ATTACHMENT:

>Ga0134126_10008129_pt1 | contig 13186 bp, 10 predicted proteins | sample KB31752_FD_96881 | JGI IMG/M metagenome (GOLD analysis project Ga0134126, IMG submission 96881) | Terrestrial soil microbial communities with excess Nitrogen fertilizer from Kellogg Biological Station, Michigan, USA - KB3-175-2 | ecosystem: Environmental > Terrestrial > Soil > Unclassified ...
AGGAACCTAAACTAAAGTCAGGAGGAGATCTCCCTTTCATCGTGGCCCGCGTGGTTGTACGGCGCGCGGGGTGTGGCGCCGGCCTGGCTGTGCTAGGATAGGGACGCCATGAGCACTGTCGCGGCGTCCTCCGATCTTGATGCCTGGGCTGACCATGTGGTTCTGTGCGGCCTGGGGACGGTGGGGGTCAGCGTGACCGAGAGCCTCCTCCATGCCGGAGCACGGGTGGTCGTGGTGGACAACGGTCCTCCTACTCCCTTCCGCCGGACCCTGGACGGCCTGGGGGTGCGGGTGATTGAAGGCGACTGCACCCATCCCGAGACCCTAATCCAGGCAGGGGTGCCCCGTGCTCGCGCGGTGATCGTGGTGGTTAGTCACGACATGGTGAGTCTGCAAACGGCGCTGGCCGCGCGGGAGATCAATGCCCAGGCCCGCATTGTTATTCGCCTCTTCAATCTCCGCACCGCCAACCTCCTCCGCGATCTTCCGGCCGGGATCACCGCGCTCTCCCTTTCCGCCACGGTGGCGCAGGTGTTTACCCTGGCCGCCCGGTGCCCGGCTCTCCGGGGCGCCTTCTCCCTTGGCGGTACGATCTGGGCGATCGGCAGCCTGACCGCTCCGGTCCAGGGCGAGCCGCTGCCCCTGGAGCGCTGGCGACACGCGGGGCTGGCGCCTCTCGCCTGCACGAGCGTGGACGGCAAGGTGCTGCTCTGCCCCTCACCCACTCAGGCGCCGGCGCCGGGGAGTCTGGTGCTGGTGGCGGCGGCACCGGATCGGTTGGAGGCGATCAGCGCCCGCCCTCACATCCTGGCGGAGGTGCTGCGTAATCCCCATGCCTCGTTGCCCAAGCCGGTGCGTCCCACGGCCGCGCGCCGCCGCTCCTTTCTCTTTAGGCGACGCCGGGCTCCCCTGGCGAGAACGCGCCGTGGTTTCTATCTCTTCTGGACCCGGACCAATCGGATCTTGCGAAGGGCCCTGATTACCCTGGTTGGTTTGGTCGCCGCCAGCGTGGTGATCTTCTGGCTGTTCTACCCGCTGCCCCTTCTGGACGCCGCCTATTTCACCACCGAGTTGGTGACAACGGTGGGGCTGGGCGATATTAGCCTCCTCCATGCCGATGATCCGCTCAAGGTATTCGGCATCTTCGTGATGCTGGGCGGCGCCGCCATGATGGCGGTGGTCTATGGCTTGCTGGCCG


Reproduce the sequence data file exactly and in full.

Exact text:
>Ga0134126_10008129_pt1 | contig 13186 bp, 10 predicted proteins | sample KB31752_FD_96881 | JGI IMG/M metagenome (GOLD analysis project Ga0134126, IMG submission 96881) | Terrestrial soil microbial communities with excess Nitrogen fertilizer from Kellogg Biological Station, Michigan, USA - KB3-175-2 | ecosystem: Environmental > Terrestrial > Soil > Unclassified ...
AGGAACCTAAACTAAAGTCAGGAGGAGATCTCCCTTTCATCGTGGCCCGCGTGGTTGTACGGCGCGCGGGGTGTGGCGCCGGCCTGGCTGTGCTAGGATAGGGACGCCATGAGCACTGTCGCGGCGTCCTCCGATCTTGATGCCTGGGCTGACCATGTGGTTCTGTGCGGCCTGGGGACGGTGGGGGTCAGCGTGACCGAGAGCCTCCTCCATGCCGGAGCACGGGTGGTCGTGGTGGACAACGGTCCTCCTACTCCCTTCCGCCGGACCCTGGACGGCCTGGGGGTGCGGGTGATTGAAGGCGACTGCACCCATCCCGAGACCCTAATCCAGGCAGGGGTGCCCCGTGCTCGCGCGGTGATCGTGGTGGTTAGTCACGACATGGTGAGTCTGCAAACGGCGCTGGCCGCGCGGGAGATCAATGCCCAGGCCCGCATTGTTATTCGCCTCTTCAATCTCCGCACCGCCAACCTCCTCCGCGATCTTCCGGCCGGGATCACCGCGCTCTCCCTTTCCGCCACGGTGGCGCAGGTGTTTACCCTGGCCGCCCGGTGCCCGGCTCTCCGGGGCGCCTTCTCCCTTGGCGGTACGATCTGGGCGATCGGCAGCCTGACCGCTCCGGTCCAGGGCGAGCCGCTGCCCCTGGAGCGCTGGCGACACGCGGGGCTGGCGCCTCTCGCCTGCACGAGCGTGGACGGCAAGGTGCTGCTCTGCCCCTCACCCACTCAGGCGCCGGCGCCGGGGAGTCTGGTGCTGGTGGCGGCGGCACCGGATCGGTTGGAGGCGATCAGCGCCCGCCCTCACATCCTGGCGGAGGTGCTGCGTAATCCCCATGCCTCGTTGCCCAAGCCGGTGCGTCCCACGGCCGCGCGCCGCCGCTCCTTTCTCTTTAGGCGACGCCGGGCTCCCCTGGCGAGAACGCGCCGTGGTTTCTATCTCTTCTGGACCCGGACCAATCGGATCTTGCGAAGGGCCCTGATTACCCTGGTTGGTTTGGTCGCCGCCAGCGTGGTGATCTTCTGGCTGTTCTACCCGCTGCCCCTTCTGGACGCCGCCTATTTCACCACCGAGTTGGTGACAACGGTGGGGCTGGGCGATATTAGCCTCCTCCATGCCGATGATCCGCTCAAGGTATTCGGCATCTTCGTGATGCTGGGCGGCGCCGCCATGATGGCGGTGGTCTATGGCTTGCTGGCCG